Giving individual marks for groupwork: 4 practical ideas

One of the changes introduced by Macquarie’s new Assessment Policy is assigning at least 50% of groupwork for individual contributions. In other words, students who do groupwork need to get different marks.

This change is motivated by research that shows that giving students the same mark for groupwork considerably increases freeloading.

It also encourages some hard-working students to gradually withdraw their efforts as they do not want to be taken advantage of. More about research findings on groupwork here.


Literature offers different scenarios for assigning individual marks, but most of them can be broadly categorised as:

groupwork updated


The idea behind this approach is that students’ final marks can be comprised of: (i) a ‘product mark’ given to the whole group by a tutor/convenor and (ii) a ‘process mark’ from peers. The exact ratio of product/process mark can be determined by a convenor or negotiated with students.

This approach has two key advantages: (i) it develops skills important for students’ future careers by encouraging students to think critically about groupwork (ii) it requires limited marking from academics.

 toolsHow can it work?

Students are invited to assess their peers’ contribution to groupwork. For example, students can assess their peers based on ‘a fair share’, e.g. ‘did (more/less than) a fair share’ and assigning marks to it. A ‘fair share’ is given a certain number of marks, for example 100, and students can give their peers any number below or above 100 (85, 130, etc). In addition, students should be asked to justify their marks.

shieldGetting valid results

Three elements seem to be critical for the validity of these marks:

  • anonymity of markers
  • an overall mark rather than multiple marks based on criteria, especially for less experienced with groupwork students and
  • explicit training before groupwork.

Specifically, studies report that students assign more valid marks if their identity is kept anonymous from those they mark (but not from the convenor). Being anonymous from peers can help some students to be more honest in their assessment.

There is also evidence that students may cope better with one overall mark rather than ‘criteria-based’ marks. This is particularly true for those students who may not have had much peer assessment practice in the past.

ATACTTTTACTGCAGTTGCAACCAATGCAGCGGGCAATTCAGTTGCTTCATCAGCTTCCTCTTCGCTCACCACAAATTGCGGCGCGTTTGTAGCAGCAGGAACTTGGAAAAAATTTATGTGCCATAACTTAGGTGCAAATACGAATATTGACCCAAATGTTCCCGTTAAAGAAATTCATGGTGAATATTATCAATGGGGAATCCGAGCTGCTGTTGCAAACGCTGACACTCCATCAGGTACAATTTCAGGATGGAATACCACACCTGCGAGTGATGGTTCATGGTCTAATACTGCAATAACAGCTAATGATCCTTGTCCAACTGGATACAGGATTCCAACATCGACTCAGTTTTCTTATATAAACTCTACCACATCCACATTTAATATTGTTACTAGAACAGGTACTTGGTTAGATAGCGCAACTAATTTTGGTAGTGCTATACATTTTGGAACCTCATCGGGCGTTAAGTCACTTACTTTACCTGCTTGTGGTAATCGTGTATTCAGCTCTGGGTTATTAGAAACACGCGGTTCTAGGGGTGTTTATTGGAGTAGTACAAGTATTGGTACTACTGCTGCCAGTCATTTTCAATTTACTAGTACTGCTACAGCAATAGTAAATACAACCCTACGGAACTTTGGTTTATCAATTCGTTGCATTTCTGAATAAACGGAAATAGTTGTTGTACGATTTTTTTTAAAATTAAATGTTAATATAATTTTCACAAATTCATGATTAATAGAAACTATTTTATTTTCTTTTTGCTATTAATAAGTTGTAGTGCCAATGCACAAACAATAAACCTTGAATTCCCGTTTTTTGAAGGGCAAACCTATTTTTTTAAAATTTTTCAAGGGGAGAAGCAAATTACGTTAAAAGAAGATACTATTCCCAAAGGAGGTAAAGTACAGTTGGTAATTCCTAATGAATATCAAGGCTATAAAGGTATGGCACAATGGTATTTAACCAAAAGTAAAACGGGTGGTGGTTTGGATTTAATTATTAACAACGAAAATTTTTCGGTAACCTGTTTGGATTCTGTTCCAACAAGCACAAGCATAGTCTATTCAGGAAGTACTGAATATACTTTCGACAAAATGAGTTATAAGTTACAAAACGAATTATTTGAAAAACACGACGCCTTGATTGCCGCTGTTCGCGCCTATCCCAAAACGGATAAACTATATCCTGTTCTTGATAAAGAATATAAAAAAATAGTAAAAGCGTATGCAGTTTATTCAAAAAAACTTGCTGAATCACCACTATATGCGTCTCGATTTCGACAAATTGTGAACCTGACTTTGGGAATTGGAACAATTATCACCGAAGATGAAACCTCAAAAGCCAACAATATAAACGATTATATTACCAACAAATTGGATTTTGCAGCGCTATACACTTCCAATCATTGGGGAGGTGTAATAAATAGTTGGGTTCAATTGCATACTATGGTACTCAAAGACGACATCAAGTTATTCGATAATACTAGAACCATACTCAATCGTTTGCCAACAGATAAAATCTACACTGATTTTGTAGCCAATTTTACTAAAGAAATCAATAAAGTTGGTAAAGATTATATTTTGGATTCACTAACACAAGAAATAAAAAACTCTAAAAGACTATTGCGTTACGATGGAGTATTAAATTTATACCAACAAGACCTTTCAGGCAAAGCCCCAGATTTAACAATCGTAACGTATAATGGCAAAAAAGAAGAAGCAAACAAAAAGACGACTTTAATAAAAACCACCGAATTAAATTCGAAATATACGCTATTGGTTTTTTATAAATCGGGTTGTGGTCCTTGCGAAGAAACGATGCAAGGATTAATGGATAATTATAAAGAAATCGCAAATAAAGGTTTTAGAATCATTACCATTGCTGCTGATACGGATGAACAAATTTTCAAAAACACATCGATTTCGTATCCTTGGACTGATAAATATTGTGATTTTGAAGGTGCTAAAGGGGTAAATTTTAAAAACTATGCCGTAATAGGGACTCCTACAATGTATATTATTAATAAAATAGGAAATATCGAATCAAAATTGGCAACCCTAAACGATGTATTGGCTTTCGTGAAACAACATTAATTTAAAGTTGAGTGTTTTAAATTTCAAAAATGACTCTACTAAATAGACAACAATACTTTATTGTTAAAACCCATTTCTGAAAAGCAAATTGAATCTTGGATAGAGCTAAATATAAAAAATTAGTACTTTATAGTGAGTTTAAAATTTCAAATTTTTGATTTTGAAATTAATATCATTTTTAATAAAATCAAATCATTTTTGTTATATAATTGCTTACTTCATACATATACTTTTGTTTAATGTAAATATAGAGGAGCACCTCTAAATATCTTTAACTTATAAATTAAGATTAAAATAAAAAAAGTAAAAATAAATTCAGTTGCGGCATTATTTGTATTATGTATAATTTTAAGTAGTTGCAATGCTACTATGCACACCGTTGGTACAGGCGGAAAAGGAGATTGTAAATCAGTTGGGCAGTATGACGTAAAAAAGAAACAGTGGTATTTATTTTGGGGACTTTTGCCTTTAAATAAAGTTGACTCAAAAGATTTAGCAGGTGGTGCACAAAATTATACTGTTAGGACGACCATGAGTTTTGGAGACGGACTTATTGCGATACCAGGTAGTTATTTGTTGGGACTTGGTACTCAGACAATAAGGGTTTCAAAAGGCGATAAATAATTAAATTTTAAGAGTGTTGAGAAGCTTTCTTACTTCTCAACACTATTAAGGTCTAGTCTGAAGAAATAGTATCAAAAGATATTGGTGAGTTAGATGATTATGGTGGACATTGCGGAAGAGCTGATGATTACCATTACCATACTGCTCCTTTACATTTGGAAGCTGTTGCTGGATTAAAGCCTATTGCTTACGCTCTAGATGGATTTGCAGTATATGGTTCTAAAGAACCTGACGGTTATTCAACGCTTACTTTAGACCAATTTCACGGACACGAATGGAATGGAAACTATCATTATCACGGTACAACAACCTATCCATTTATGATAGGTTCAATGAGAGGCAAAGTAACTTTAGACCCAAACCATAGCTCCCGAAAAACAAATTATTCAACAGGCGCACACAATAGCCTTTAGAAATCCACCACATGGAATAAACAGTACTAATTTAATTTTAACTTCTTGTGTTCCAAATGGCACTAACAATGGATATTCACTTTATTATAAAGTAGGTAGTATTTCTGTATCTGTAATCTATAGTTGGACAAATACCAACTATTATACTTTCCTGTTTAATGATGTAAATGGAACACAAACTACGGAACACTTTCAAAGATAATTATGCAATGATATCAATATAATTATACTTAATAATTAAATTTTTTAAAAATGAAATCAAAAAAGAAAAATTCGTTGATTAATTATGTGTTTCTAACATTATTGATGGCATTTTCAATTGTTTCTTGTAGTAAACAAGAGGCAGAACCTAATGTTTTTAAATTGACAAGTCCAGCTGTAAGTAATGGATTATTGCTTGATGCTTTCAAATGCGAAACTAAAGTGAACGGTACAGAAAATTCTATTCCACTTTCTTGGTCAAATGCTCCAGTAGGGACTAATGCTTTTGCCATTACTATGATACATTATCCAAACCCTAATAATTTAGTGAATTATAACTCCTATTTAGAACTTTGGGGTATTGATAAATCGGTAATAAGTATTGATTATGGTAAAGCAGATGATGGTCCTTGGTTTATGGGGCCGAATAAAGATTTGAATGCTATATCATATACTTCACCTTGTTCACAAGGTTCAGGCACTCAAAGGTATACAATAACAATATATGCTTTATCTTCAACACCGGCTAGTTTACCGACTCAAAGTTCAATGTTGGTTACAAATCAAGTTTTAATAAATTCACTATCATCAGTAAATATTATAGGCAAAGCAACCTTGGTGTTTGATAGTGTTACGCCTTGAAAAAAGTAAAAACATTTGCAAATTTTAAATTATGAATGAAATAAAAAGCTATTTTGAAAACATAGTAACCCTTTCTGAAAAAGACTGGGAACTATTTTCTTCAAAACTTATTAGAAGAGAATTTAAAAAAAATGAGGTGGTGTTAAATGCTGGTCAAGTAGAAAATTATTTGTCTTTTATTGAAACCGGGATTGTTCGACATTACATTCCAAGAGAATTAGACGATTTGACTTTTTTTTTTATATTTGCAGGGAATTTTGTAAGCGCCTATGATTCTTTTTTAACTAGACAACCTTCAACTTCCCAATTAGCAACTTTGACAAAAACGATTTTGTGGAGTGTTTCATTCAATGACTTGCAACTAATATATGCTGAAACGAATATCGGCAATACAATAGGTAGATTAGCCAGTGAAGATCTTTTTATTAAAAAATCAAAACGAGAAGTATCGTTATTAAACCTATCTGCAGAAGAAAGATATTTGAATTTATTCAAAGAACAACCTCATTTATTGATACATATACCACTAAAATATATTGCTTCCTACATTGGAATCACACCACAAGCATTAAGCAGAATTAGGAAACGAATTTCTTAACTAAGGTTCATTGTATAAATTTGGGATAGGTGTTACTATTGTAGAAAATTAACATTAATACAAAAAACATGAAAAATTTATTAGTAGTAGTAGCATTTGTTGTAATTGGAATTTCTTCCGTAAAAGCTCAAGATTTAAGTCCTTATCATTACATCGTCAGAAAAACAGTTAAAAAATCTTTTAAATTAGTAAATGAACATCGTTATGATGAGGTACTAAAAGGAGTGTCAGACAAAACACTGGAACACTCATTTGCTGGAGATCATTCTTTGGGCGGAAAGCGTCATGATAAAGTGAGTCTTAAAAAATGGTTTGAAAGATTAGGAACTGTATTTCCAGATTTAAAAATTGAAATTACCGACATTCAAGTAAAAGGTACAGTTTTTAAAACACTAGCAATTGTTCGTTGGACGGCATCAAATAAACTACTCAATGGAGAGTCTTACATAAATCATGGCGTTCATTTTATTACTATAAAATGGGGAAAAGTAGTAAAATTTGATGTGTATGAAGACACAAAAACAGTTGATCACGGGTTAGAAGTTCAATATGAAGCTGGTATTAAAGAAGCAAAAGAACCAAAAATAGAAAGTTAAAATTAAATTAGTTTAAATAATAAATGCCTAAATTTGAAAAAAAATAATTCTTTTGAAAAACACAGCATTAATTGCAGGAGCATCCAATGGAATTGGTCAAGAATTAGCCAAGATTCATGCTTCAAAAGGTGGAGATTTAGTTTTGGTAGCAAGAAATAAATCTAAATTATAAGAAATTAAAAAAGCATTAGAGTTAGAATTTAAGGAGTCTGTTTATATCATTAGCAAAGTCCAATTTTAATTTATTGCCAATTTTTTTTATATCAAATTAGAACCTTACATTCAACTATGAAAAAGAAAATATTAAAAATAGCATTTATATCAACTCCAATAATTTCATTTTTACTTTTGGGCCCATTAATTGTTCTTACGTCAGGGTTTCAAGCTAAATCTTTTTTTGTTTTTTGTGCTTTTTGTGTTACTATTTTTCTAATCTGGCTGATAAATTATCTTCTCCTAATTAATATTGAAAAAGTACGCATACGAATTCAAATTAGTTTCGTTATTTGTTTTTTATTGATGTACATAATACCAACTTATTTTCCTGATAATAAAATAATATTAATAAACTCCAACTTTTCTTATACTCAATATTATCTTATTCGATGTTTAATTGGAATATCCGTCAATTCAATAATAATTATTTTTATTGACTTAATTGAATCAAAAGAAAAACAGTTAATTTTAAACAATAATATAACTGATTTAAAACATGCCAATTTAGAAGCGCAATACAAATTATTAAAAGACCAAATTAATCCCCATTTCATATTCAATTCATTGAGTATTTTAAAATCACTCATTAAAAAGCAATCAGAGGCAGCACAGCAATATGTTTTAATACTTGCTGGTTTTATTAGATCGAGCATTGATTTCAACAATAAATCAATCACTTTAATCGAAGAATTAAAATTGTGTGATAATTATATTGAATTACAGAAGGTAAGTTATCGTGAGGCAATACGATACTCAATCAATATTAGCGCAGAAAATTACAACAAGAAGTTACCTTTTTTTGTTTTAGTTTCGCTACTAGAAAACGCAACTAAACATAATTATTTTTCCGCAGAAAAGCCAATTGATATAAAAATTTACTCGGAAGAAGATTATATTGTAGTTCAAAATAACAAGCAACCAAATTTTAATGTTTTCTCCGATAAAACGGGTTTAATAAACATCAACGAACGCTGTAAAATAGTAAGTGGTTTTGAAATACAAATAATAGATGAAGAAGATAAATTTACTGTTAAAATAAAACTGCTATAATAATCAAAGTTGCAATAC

Finally, research suggests that there needs to be considerable communication and training prior to groupwork around fairness and reliability of assigning marks. The lack of such communication can lead to unreliable results and ‘student pacts’ where they assign each other the same marks.

There is an additional risk with contribution assessment. Literature suggests that more dominant group members sometimes manipulate allocation of tasks to improve their grades at the expense of less aggressive group members.

A good practice to address the above issues is using ‘interim’ peer evaluation (e.g. mid-project survey) that can include explicit questions about freeloading and unfair task allocation.


This approach encourages students to keep logs/portfolios of their contributions, and submit these ‘portfolios’ for assessment.

toolsHow can it work?

Students compile a file where they describe their contribution and provide evidence (e.g. screenshots, images, etc). This file can be submitted via Turnitin (or any other submission method).

shieldGetting valid results

Research suggests that high-achieving students tend to underestimate and under-represent their contribution to the group, while lower-achieving students tend to over-estimate and over-represent their contributions. It may therefore be a good idea to get the group to endorse individual members’ portfolios before submission.


There are multiple variations of this approach. An ‘individual’ task can be:

  • an extension of the activity that students conducted (e.g. a new scenario),
  • an analysis of the groupwork (e.g. analyse methodological issues or a difficult problem that the group faced),
  • a reflection on what students have learnt or would do differently or
  • any other individual task that a convenor finds suitable.

toolsHow can it work?

The process can be similar to any individual assignment, for example, students can be asked to submit their work via Turnitin (or any other submission method).

shieldGetting valid results

It is important that the task requires students to draw on their groupwork experience (rather than general knowledge).


Students are asked to conduct and/or document all their groupwork via a trackable software, such as wiki.

toolsHow can it work?

Students use a wiki as their main ‘workstation’. The convenor can access reports of different students’ contributions via ‘Statistics’ and ‘History’ functions .

shieldGetting valid results

The marker needs to analyse the quality and not the quantity of contributions, as there may be a temptation for students to make minor changes to the wiki and write information-light posts in order to increase their contribution statistics. There is also risk in not documenting some of the ‘face-to-face’ discussions.


Getting students to assess the extent of each other’s contributions to groupwork may be the most sustainable method of giving individual marks for large cohorts, as it requires limited additional marking.

Teaching staff also can also use a variety of other methods, such as adding additional tasks or requiring students to collect evidence of their contributions/learning.

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